Undeterred, Suddhodana reached out once more. This time, he sent Kaludayi, a close friend of Siddhartha from his youth. Their bond was strong, and Suddhodhana hoped it would sway the Buddha. Kaludayi, touched by the yearning, embarked on the journey. He too, found himself drawn to the Buddha’s wisdom and chose to join the Sangha. Yet, he kept his promise, faithfully relaying the invitation to return home.

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Years bled into one another. Each year, a flicker of hope would ignite in Rashpal’s heart. Twice a year, Gautam would call, a disembodied voice checking in on his family’s well-being. During these brief exchanges, Rashpal would plead, his voice thick with longing, for Gautam to return. He even offered a compromise – a life of monastic devotion within the familiar embrace of their home.

But Gautam remained resolute. His path had led him beyond the confines of family ties. The world, with its suffering, beckoned, and his dedication to alleviating it burned bright. Though Rashpal couldn’t understand his son’s complete detachment, he couldn’t ignore the unwavering conviction in Gautam’s voice. Theirs became a love story played out in distance, a poignant melody of acceptance and unwavering devotion.

Four years later, upon hearing of his father Suddhodana’s failing health, the Buddha returned home. There, at his father’s deathbed, he offered final teachings that brought Suddhodana great peace.

Four years bled into one another, each marked by a deepening worry for Rashpal’s health. News of his ailing finally reached Gautam, a stark reminder of the son he’d left behind. Though years of monastic life had honed his detachment, a flicker of filial love remained. He returned home, not as the Buddha he had become, but as Gautam, the son.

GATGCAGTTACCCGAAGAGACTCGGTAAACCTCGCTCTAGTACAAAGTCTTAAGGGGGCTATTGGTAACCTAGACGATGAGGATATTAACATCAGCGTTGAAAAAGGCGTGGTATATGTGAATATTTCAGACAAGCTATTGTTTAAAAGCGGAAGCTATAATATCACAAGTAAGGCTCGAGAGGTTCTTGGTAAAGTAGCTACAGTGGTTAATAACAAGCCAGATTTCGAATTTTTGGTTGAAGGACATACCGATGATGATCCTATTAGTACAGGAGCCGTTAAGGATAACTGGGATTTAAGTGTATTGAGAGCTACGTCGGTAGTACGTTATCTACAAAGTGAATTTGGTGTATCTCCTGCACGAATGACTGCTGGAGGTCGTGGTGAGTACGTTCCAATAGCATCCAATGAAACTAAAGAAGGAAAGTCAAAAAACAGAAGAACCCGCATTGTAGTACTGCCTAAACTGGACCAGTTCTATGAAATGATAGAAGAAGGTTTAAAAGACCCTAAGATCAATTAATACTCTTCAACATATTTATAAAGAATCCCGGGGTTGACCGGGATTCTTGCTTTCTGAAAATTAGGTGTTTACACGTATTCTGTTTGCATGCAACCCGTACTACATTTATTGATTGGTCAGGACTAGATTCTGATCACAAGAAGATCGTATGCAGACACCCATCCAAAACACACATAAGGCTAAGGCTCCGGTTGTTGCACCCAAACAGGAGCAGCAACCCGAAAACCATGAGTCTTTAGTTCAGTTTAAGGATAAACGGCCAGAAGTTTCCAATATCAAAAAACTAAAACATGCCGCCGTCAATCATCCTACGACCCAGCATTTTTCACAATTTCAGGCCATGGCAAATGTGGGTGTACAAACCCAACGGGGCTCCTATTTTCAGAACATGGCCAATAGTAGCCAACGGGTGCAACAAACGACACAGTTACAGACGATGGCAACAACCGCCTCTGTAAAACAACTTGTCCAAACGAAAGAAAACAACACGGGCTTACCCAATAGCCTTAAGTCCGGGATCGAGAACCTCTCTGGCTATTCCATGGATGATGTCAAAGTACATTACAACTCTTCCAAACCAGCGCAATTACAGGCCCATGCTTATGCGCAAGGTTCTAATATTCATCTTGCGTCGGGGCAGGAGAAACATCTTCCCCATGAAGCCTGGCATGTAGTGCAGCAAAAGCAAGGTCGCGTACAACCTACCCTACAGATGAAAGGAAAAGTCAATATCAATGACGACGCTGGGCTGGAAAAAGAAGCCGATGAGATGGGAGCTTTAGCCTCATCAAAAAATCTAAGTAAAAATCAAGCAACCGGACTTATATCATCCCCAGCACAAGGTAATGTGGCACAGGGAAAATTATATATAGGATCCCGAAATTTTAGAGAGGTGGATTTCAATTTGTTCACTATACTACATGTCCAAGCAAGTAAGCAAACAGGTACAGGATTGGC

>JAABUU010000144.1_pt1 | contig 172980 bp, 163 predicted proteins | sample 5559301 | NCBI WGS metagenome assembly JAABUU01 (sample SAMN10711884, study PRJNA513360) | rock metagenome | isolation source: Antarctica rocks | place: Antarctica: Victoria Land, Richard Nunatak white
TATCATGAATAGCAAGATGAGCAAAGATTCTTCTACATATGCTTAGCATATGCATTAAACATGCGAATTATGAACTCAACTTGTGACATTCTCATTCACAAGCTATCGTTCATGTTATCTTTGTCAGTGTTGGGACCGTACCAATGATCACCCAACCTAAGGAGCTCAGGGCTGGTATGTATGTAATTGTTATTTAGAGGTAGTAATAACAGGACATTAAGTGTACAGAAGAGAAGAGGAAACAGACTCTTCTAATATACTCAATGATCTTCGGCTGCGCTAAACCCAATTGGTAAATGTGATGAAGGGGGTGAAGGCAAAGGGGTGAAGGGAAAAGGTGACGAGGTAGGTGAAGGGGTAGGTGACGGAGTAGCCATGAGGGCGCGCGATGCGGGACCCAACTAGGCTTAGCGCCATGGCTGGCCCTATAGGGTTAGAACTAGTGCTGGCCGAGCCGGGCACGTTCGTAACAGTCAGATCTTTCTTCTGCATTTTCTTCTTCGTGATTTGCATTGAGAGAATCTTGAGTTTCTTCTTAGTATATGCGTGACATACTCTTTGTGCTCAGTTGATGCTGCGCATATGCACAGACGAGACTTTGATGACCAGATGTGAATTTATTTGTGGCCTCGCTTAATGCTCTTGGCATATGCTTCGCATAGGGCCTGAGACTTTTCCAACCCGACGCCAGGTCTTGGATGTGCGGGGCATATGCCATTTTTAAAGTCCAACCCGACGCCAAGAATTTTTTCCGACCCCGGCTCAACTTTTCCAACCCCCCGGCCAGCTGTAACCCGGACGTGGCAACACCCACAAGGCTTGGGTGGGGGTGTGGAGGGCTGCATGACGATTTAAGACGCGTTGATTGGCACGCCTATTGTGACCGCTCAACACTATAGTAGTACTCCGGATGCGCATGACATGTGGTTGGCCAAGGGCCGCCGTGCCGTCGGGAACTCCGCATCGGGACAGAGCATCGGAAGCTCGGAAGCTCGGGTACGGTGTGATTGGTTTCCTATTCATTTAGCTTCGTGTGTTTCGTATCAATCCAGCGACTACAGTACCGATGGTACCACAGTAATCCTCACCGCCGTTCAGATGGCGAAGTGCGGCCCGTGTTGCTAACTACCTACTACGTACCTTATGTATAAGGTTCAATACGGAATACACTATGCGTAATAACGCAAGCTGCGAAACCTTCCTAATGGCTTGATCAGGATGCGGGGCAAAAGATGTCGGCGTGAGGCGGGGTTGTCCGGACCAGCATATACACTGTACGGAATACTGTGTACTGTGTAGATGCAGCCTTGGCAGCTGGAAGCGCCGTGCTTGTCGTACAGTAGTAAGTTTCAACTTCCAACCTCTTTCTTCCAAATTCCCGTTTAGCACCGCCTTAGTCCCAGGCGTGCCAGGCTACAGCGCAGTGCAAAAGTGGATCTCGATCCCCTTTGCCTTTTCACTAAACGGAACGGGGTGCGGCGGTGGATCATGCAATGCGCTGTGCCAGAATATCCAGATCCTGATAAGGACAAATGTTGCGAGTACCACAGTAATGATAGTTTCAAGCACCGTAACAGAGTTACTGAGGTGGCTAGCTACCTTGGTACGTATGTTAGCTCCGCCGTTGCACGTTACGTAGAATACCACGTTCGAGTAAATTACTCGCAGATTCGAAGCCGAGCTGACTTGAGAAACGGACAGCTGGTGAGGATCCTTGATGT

At Rashpal’s bedside, a poignant dance began. The once-vibrant man was now gaunt, facing a battle with cancer. Chemotherapy loomed, a harsh reality against the backdrop of Gautam’s saffron robes. He took on the role of caretaker, ensuring his father’s comfort with a practiced efficiency. Rashpal, his voice weak, yearned for the warmth of a son’s love in Gautam’s eyes. Yet, Gautam’s words hung heavy: “It is my duty, nothing more.”

His elder brothers, caught up in their own lives, offered support from afar. But it was Gautam, the son who had sought enlightenment beyond the family, who was here now. A complex mix of emotions swirled within him – the weight of his monastic vows, the undeniable love for his father, and the gnawing guilt of years apart. This homecoming was a far cry from the one he’d envisioned, a bittersweet reunion shadowed by illness and the struggle to reconcile past and present. Would Gautam, in caring for his father, find a way to bridge the gap between duty and love?

A wave of sorrow washed over me as I sat beside Rashpal ji in the sterile confines of the general ward of IRCH, AIIMS. Tears welled in his eyes, reflecting the harsh fluorescent lights. He yearned for something I couldn’t give – a physical expression of love. In that moment, I longed to reach out, to hug him close and whisper, “You raised a son who achieved liberation at a young age. Be proud, Rashpal ji. Be very proud.”

I gently placed a hand on his arm, a silent offering of comfort in place of the embrace he craved.